Hours: 8 a.m. to 8 p.m., Monday through Friday. Closed Saturdays until September, when 9 a.m. to 4 p.m. schedule is resumed. Closed Sundays. Atmosphere: Village gathering spot. Price range: Dinners from $2.95 to $5.25. Sandwiches from $1.20. Reservations: No. Credit Cards: Not accepted. Special features: Narrow passageway entrance. Parking spaces behind the restaurant. Tables and booths.
Pepe's has existed quietly for six years as a gathering spot for friends, a restaurant where the tables surround the kitchen and everyone mingles.
The menu is neither printed nor overwhelming. The tiny scrawl on the blackboard and a smattering of individual signs list the specialties and other virtues of the small carry-out restaurant, which is family owned and operated. Your order is shyly taken but proudly served.
As for decorative quality, there is nothing remarkable. The peasant wedding mural enchants the children as it draws them into a realistic party scene. The rest of the room is plain -- total simplicity surrounded by friendly family smiles.
We ordered only Spanish dishes and will have to return to try the duck with olives, which was unavailable the evening we went. Sampling everything, we found we needed only about half the amount of food we ordered.
Everyone began with an empanada ($1.10 for two), a light dough with a mildly seasoned beef filling. They didn't have the delicate, decorative pastry pinching but they scored well in taste. A bottle of Tabasco waits for the fire-eaters.
Also thinly seasoned yet warmly received was the gazpacho ($1.35). A cold tomato-based salad soup filled with chooped bits of garden greenery, it was perfectly chilled and crunched with each bite of pepper, cucumber and onion.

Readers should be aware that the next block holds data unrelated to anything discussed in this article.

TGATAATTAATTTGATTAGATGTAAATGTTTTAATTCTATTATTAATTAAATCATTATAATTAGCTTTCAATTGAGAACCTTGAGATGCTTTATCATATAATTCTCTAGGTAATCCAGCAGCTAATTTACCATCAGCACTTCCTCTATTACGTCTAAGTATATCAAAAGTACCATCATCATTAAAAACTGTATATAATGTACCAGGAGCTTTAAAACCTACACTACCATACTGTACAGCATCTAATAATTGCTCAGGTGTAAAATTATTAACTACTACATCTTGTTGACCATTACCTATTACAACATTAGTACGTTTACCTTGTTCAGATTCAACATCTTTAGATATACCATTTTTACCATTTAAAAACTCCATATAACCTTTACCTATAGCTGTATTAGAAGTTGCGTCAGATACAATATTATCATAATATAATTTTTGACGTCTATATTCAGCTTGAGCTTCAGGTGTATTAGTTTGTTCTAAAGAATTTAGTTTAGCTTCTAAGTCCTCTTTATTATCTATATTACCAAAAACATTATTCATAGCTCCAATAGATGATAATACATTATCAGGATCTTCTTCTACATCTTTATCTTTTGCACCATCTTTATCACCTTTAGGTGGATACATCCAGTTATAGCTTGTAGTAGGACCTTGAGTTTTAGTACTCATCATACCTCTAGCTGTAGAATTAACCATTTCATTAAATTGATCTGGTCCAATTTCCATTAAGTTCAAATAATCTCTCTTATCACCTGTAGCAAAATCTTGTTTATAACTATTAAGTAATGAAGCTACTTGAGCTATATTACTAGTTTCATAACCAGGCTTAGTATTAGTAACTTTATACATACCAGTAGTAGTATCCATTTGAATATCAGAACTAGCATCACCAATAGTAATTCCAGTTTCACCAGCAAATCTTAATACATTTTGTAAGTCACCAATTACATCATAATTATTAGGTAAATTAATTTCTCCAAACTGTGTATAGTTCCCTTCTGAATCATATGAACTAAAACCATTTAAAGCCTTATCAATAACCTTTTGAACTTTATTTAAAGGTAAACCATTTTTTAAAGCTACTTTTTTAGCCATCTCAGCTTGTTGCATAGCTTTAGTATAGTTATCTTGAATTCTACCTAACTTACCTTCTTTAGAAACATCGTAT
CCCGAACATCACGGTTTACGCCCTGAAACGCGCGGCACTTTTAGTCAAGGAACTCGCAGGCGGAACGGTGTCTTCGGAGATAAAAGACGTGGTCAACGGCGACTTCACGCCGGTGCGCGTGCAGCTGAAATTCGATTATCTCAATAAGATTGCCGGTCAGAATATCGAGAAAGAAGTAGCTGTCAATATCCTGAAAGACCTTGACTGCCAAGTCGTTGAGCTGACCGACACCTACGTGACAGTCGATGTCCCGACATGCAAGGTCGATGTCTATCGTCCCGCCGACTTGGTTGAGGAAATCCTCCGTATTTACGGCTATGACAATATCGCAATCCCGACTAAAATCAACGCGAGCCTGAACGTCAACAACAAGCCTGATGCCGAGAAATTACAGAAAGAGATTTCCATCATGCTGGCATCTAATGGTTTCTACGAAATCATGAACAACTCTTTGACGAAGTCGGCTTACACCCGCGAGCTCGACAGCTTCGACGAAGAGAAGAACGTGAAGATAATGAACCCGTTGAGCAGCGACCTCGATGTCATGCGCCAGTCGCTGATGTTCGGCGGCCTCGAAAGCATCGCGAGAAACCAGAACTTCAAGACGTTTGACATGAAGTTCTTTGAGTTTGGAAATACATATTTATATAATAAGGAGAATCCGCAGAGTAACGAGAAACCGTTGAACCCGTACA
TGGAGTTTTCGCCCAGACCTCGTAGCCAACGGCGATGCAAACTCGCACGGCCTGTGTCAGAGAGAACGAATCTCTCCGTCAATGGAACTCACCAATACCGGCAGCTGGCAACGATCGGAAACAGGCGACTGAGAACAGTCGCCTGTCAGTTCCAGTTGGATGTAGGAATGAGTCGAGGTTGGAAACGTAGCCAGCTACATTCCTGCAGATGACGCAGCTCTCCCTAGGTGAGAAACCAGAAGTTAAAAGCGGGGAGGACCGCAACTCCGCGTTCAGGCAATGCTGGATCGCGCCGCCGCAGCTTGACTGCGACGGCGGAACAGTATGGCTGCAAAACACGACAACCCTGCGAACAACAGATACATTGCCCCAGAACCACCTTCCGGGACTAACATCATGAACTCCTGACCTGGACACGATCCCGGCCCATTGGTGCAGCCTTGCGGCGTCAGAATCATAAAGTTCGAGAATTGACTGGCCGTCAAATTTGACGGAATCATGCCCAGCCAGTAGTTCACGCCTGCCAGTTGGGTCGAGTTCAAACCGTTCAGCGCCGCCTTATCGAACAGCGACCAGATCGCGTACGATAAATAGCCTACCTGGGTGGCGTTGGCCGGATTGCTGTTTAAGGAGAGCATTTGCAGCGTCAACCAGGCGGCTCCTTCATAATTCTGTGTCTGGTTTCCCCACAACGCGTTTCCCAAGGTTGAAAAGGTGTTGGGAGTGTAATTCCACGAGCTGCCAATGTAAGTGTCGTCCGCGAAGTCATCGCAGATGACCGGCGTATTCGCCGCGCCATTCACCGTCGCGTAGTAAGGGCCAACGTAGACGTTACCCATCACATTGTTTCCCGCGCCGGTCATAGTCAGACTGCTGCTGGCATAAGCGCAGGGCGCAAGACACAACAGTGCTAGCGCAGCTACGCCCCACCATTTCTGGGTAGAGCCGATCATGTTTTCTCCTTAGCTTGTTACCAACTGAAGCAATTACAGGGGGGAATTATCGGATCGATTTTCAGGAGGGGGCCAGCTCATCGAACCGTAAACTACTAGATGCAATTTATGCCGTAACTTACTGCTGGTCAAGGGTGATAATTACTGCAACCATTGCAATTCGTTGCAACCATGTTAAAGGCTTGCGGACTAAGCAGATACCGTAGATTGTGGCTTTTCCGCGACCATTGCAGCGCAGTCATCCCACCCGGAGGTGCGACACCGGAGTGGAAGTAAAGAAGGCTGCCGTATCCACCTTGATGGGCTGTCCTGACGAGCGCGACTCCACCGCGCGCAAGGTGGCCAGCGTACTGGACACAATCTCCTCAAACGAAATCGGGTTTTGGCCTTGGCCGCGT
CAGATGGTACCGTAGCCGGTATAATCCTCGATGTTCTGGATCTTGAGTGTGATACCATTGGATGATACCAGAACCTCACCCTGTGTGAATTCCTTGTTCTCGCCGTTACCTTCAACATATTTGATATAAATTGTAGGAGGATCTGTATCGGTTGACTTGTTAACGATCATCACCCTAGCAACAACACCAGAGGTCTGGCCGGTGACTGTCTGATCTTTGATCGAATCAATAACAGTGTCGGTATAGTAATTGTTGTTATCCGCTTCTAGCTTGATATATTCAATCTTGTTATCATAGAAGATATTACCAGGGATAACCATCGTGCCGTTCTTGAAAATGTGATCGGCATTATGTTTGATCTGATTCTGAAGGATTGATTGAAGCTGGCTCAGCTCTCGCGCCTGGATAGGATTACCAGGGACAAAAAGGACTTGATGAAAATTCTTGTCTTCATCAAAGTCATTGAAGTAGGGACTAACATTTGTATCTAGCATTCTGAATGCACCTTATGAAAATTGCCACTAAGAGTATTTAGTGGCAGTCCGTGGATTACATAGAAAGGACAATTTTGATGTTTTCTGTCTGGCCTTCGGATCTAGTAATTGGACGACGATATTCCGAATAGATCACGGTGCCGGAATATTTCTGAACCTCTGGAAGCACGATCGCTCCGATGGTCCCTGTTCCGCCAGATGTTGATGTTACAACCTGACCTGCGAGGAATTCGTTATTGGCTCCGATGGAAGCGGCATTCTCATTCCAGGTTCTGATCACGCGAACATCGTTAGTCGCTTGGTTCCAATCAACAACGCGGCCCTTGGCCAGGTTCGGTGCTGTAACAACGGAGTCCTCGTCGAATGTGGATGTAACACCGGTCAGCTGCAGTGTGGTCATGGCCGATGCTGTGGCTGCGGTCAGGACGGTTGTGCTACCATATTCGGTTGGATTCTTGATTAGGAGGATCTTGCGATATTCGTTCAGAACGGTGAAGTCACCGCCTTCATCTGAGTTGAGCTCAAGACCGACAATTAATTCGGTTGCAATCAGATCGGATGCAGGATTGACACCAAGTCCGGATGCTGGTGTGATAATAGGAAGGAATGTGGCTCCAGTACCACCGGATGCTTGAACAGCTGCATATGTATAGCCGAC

Salads, all a la care, are large, enjoyable pre-entree respites. The palmito ($1.95) is filled with circles of heart of palm neatly sliced atop iceberg lettuce. A good oil and vinegar dressing with a faint touch of sugar accompanies this and the house salad ($1.25).
The dinners were the royal treat. A best guy is the burrito topped with chili $2.95). It is crisp and loaded with filling. The chili is a meal in itself, lending spice to the burrito.
The pollo en cazuela ($4.25) is pieces of stewed chicken with sausage. Again, the fine country fare is demonstrated with the attentive handling of ingredients.
The chicken and the beef entrees are served with saffron rice and black beans, wonderful accompaniments.
The bistec menuta ($5.25) was a thick, yet tender, steak served with grilled onions. The beef milanesa ($4.95) was two thin steaks that had been lightly breaded and then fried. A pinch of lemon brought out the delicate taste.
We shared a delicately sweet flan ($1.10) for dessert. Even with our broad sampling, and including beers, sodas and tax, the bill for our family of four was $35.01.